“Bayesian Statistics the Fun Way: Understanding Statistics and Probability with Star Wars, Lego, and Rubber Ducks,” by Will Kurt (2019 No Starch Press) is an excellent introduction to subjects critical to all data scientists. Will Kurt, in fact, is a data scientist! I always advise my data science classes at UCLA to engage these important subjects in order to obtain a well-rounded exposure to disciplines upon which data science is based. I’ve already added this title to my official bibliography of learning resources given to my students.

The books it touted as a beginner’s guide to applying statistics to real-world situations, with exercises that place the rader in fun and familiar hypothetical situations to demonstrate the practical applications of Bayes’ Theorem. I think of the book as a fun toolkit written by a data scientist for newbie data scientists. You’ll find that the tools and techniques make intuitive sense, useful for turning abstract or limited data into practical information. The book has an associated website that includes solutions to the book’s exercises and the end of each chapter.

“Everyone can benefit from thinking about problems in a Bayesian way,” said author Will Kurt. “I wanted this book to be something someone could study on a plane flight and land able to make solid choices that involve probabilities and uncertainty.”

I’ve seen a number of other books that endeavor to introduce these topics, but Kurt’s book is something special in the easy to understand approach taken throughout. There is little mathematics which is entirely appropriate at the level intended for the reader (there’s plenty of time for a more mathematically rigorous treatment down the line). There is a modest amount of R programming code (starting in Chapter 4) gently integrated in the text, along with Appendix A which contains a very brief intro to R (more on this below). Bear in mind, this is not a programming book, but rather a descriptive book.

**A Shining Resource for Learning**

One way the book shines is its very lucid descriptions of rather technical topics. One of my favorite chapters was: Chapter 6 on Conditional Probability when Bayes Theorem is introduces. It is one of the best overviews I’ve read (certainly a prerequisite to reading Bayes’ original paper from 1763). I also liked Chapter 8 which expands on the use of Bayesian reasoning. And subsequent discussions of parameter estimation and hypothesis testing are very useful for any budding data scientist.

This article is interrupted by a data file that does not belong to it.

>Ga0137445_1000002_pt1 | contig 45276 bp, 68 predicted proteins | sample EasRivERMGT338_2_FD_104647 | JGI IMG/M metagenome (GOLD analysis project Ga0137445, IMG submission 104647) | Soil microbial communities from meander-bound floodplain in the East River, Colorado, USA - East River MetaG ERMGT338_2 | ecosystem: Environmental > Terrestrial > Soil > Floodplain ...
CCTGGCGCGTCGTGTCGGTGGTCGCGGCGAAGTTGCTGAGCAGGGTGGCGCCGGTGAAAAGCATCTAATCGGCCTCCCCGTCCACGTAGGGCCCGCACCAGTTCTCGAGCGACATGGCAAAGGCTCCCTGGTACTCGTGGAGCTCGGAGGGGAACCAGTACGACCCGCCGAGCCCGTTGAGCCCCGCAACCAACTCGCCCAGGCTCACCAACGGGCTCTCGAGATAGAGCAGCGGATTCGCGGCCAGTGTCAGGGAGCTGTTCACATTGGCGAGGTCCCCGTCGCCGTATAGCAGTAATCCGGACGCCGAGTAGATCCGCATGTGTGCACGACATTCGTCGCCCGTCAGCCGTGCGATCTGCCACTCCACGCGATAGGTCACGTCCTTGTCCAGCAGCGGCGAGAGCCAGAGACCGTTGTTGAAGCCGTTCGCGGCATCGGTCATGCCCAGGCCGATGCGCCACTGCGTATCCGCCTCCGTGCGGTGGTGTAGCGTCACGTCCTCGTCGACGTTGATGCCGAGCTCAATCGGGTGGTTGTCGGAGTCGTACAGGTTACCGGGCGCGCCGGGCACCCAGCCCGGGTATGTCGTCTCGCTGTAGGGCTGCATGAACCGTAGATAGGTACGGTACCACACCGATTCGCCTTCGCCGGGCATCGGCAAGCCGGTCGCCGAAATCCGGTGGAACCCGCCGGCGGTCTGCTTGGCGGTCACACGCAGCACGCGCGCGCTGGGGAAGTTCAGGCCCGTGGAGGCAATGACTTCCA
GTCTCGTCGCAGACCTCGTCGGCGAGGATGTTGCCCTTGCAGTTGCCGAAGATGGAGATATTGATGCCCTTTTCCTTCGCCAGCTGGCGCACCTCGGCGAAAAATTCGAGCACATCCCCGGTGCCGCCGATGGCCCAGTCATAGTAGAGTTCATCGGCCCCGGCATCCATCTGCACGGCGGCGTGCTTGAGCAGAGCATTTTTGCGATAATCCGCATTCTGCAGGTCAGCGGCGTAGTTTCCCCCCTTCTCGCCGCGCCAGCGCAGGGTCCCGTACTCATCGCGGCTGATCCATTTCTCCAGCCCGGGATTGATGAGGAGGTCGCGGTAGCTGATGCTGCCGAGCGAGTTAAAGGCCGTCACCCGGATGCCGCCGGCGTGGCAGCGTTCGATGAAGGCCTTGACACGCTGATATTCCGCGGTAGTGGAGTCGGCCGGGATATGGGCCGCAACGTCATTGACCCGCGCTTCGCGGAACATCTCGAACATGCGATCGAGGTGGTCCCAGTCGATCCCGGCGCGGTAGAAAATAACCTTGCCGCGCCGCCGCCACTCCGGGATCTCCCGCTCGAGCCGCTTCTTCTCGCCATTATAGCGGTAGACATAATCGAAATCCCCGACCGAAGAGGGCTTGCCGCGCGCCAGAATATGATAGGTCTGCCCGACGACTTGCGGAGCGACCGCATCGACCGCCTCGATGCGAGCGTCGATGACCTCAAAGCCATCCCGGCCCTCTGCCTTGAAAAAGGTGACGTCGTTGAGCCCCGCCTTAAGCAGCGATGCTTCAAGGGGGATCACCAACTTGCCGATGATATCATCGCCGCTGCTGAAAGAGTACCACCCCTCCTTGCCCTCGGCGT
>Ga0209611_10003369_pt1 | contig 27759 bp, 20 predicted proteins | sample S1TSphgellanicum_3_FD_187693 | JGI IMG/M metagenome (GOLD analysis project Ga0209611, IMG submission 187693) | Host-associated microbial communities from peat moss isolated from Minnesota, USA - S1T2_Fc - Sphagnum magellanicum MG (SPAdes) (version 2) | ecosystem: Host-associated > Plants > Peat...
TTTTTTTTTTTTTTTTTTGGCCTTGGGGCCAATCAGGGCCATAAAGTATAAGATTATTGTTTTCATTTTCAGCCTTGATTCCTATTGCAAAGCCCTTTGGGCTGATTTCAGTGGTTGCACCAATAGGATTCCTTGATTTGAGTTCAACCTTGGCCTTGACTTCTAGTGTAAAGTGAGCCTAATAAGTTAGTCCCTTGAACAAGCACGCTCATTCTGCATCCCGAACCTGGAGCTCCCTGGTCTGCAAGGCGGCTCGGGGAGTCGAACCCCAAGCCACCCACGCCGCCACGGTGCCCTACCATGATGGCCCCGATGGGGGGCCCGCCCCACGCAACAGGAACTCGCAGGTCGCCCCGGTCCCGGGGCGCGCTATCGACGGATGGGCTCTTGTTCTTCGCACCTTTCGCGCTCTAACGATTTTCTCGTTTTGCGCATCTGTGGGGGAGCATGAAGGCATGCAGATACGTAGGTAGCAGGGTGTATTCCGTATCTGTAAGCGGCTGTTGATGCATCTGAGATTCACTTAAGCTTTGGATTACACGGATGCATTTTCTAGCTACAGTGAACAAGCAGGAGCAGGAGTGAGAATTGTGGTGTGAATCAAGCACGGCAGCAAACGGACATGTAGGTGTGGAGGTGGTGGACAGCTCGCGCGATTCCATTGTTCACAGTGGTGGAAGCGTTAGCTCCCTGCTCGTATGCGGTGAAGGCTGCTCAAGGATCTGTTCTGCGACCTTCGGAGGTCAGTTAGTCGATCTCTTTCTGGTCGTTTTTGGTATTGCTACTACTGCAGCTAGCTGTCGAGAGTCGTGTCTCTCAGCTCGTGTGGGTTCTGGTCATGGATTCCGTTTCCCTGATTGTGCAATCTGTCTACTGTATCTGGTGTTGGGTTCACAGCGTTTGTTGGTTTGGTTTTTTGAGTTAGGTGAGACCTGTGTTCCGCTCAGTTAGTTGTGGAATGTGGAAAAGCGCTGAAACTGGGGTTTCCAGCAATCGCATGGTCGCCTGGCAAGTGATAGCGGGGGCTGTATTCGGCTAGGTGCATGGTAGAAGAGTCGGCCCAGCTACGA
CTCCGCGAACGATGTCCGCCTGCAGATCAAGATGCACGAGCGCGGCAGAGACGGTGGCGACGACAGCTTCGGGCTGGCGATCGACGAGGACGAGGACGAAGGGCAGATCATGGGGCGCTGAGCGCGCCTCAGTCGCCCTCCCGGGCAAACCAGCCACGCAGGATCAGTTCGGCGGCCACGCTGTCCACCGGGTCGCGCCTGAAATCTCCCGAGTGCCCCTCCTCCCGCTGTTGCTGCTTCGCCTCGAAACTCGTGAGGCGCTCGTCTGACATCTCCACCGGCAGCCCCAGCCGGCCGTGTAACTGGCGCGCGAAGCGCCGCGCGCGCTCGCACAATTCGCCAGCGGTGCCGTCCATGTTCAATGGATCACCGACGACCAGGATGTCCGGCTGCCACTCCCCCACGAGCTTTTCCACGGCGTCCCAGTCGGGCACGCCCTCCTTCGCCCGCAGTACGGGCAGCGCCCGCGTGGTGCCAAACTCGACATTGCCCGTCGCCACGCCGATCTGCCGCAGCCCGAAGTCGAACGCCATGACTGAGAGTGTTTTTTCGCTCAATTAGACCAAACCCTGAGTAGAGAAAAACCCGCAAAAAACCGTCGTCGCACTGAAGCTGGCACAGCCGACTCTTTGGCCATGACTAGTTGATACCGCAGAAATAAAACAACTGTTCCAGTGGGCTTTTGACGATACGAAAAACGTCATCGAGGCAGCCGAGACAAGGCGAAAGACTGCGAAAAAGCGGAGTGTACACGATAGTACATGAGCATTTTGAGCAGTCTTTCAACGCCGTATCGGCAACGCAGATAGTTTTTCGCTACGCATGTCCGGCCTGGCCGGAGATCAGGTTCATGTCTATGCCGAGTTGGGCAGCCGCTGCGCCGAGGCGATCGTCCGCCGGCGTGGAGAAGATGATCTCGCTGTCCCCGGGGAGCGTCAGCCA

Another way the books shines is with all the simple and familiar use case examples that serve to solidify the reader’s knowledge of the Bayesian way of problem solving. Take for instance these thoroughly worked-out examples: C3PO’s odds of successfully navigating an asteroid field in Star Wars, reasoning about LEGO bricks, the Mystic Seer in the Twilight Zone’s “The Nick of Time” episode, fairness of carnival games (e.g. pool of rubber ducks), etc. Most readers can readily embrace these examples, and this approachability lowers the barrier to the subject.

The following chapters are included:

**Part 1: Introduction to Probability****Chapter 1**: What Do You Believe and How Do You Change it?**Chapter 2**: Measuring Uncertainty**Chapter 3**: The Logic of Uncertainty**Chapter 4**: Probability Distributions 1**Chapter 5**: Probability Distributions 2

**Part 2: Bayesian Probability and Prior Probabilities****Chapter 6**: Conditional Probability**Chapter 7:** Bayes’ Theorem with LEGO**Chapter 8**: Posterior, Likelihood, and Prior**Chapter 9**: Working with Prior Probability Distributions

**Part 3: Parameter Estimation****Chapter 10**: Intro to Parameter Estimation**Chapter 11**: Measuring the Spread of Data**Chapter 12**: Normal Distribution and Confidence**Chapter 13**: Tools of Parameter Estimation**Chapter 14**: Parameter Estimation with Priors

**Part 4: Hypothesis Testing: The Heart of Statistics****Chapter 15**: From Parameter Estimation to Hypothesis Testing**Chapter 16**: Comparing Hypotheses with Bayes Factor**Chapter 17**: Bayesian Reasoning in the Twilight Zone**Chapter 18**: When Data Doesn’t Convince You**Chapter 19**: From Hypothesis Testing to Parameter Estimation

Appendix A: A Crash Course in R

Appendix B: Enough Calculus to Get By

**A Couple of Small Caveats**

There is really no downside of this book, but if I had to choose something to change, it would be to omit the two Appendix chapters. Appendix A – *A Quick Introduction to R* is too brief to be of any real use to a reader who knows nothing of R. I’m a data scientist who uses R to a considerable extent and I teach R in my data science classes and it takes at least 4 lectures of instruction to get up to speed and become productive. I would have simply recommended tutorials, classes, or videos to consume rather than trying to teach R in an 18 page chapter. Appendix B – *Enough Calculus to Get By* is even less useful. Seriously? Calculus in 12 pages? Curiously, the reader of this book doesn’t even really need to understand Calculus, so why bother?

**Conclusion**

*Bayesian Statistics the Fun Way *proves that statistics doesn’t have to be boring and restores its rightful place as a living science that can benefit everybody. Highly recommended book to all, especially early-stage data scientists!

C*ontributed by Daniel D. Gutierrez, Editor-in-Chief and Resident Data Scientist for insideBIGDATA. In addition to being a tech journalist, Daniel also is a consultant in data scientist, author, educator and sits on a number of advisory boards for various start-up companies. *

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